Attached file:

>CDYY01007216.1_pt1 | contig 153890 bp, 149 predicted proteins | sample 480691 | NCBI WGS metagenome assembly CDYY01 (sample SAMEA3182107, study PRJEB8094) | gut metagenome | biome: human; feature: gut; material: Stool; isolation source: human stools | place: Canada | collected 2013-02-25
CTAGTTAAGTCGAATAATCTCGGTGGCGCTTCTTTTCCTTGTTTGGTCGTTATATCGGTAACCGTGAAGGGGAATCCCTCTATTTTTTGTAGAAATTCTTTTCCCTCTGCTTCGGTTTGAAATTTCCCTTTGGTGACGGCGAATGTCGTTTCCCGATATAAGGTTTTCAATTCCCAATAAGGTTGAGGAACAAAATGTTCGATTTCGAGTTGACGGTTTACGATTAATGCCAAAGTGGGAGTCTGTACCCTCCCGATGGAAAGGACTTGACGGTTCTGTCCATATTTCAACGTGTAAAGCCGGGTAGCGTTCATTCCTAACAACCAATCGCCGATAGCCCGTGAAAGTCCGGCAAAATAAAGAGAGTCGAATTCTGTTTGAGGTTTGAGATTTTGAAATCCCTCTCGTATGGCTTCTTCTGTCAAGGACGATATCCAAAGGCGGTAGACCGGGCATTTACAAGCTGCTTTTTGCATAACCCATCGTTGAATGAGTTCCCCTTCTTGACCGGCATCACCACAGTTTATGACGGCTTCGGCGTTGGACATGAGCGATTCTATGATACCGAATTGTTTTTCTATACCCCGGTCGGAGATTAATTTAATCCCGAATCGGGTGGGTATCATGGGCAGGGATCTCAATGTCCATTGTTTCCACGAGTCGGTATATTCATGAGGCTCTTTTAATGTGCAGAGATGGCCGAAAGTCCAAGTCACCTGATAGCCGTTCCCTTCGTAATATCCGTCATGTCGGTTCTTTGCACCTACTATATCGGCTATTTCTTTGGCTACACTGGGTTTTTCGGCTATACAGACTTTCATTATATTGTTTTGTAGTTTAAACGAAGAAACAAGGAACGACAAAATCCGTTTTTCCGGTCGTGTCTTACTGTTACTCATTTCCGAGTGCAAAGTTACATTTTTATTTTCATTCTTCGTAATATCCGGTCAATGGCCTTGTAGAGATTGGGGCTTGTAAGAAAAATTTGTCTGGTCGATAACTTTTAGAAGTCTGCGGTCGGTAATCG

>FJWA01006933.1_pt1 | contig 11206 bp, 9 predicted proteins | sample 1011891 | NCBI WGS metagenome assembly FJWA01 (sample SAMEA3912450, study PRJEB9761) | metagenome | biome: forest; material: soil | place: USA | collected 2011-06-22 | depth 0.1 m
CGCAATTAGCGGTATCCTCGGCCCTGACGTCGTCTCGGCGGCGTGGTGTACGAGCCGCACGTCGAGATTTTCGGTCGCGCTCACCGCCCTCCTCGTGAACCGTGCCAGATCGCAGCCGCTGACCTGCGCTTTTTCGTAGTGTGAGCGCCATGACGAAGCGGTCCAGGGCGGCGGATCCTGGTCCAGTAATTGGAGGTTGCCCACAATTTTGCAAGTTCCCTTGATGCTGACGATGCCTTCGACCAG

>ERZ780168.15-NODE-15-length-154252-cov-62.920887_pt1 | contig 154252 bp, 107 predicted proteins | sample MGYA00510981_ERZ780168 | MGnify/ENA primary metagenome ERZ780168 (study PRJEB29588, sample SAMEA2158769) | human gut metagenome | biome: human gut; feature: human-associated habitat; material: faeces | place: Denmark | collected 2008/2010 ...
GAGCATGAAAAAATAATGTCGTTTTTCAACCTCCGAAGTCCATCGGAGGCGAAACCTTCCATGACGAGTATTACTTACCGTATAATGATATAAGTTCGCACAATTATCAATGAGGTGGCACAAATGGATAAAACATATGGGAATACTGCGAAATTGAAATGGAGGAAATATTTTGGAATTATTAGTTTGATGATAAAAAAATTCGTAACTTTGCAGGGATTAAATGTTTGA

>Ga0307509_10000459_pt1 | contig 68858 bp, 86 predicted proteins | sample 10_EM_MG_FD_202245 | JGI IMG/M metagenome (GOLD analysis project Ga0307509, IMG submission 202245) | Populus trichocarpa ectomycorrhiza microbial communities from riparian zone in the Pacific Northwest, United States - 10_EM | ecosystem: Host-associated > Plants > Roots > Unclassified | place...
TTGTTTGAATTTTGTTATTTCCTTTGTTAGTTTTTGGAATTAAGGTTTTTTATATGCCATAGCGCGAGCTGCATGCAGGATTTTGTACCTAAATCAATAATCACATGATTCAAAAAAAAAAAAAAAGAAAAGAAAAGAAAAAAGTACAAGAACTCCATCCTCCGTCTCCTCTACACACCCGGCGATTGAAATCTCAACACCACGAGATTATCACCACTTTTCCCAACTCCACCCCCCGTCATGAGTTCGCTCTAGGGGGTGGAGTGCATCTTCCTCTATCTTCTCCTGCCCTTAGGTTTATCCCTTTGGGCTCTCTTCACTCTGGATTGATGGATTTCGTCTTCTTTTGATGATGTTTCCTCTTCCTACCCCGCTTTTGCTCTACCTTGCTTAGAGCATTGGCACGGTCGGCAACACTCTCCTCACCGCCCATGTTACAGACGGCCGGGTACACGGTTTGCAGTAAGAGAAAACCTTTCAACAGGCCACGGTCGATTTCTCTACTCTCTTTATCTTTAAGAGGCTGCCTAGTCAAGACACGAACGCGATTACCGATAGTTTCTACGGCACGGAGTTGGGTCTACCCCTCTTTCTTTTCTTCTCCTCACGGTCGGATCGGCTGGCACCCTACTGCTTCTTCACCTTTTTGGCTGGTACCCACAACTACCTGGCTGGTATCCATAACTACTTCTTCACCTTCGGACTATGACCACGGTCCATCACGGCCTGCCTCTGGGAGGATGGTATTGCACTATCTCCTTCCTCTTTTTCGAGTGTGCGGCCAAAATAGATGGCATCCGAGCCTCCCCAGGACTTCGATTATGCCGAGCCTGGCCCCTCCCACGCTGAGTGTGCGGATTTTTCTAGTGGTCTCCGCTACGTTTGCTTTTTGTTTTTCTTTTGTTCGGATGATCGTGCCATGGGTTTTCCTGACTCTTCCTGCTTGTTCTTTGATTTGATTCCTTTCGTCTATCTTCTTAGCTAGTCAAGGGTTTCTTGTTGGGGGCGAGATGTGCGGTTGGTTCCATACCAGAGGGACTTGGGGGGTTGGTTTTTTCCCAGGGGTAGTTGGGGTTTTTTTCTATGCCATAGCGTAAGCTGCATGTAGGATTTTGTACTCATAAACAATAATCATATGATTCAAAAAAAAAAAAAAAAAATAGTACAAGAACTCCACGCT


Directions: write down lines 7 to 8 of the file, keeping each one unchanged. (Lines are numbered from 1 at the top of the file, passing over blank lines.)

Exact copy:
>Ga0307509_10000459_pt1 | contig 68858 bp, 86 predicted proteins | sample 10_EM_MG_FD_202245 | JGI IMG/M metagenome (GOLD analysis project Ga0307509, IMG submission 202245) | Populus trichocarpa ectomycorrhiza microbial communities from riparian zone in the Pacific Northwest, United States - 10_EM | ecosystem: Host-associated > Plants > Roots > Unclassified | place...
TTGTTTGAATTTTGTTATTTCCTTTGTTAGTTTTTGGAATTAAGGTTTTTTATATGCCATAGCGCGAGCTGCATGCAGGATTTTGTACCTAAATCAATAATCACATGATTCAAAAAAAAAAAAAAAGAAAAGAAAAGAAAAAAGTACAAGAACTCCATCCTCCGTCTCCTCTACACACCCGGCGATTGAAATCTCAACACCACGAGATTATCACCACTTTTCCCAACTCCACCCCCCGTCATGAGTTCGCTCTAGGGGGTGGAGTGCATCTTCCTCTATCTTCTCCTGCCCTTAGGTTTATCCCTTTGGGCTCTCTTCACTCTGGATTGATGGATTTCGTCTTCTTTTGATGATGTTTCCTCTTCCTACCCCGCTTTTGCTCTACCTTGCTTAGAGCATTGGCACGGTCGGCAACACTCTCCTCACCGCCCATGTTACAGACGGCCGGGTACACGGTTTGCAGTAAGAGAAAACCTTTCAACAGGCCACGGTCGATTTCTCTACTCTCTTTATCTTTAAGAGGCTGCCTAGTCAAGACACGAACGCGATTACCGATAGTTTCTACGGCACGGAGTTGGGTCTACCCCTCTTTCTTTTCTTCTCCTCACGGTCGGATCGGCTGGCACCCTACTGCTTCTTCACCTTTTTGGCTGGTACCCACAACTACCTGGCTGGTATCCATAACTACTTCTTCACCTTCGGACTATGACCACGGTCCATCACGGCCTGCCTCTGGGAGGATGGTATTGCACTATCTCCTTCCTCTTTTTCGAGTGTGCGGCCAAAATAGATGGCATCCGAGCCTCCCCAGGACTTCGATTATGCCGAGCCTGGCCCCTCCCACGCTGAGTGTGCGGATTTTTCTAGTGGTCTCCGCTACGTTTGCTTTTTGTTTTTCTTTTGTTCGGATGATCGTGCCATGGGTTTTCCTGACTCTTCCTGCTTGTTCTTTGATTTGATTCCTTTCGTCTATCTTCTTAGCTAGTCAAGGGTTTCTTGTTGGGGGCGAGATGTGCGGTTGGTTCCATACCAGAGGGACTTGGGGGGTTGGTTTTTTCCCAGGGGTAGTTGGGGTTTTTTTCTATGCCATAGCGTAAGCTGCATGTAGGATTTTGTACTCATAAACAATAATCATATGATTCAAAAAAAAAAAAAAAAAATAGTACAAGAACTCCACGCT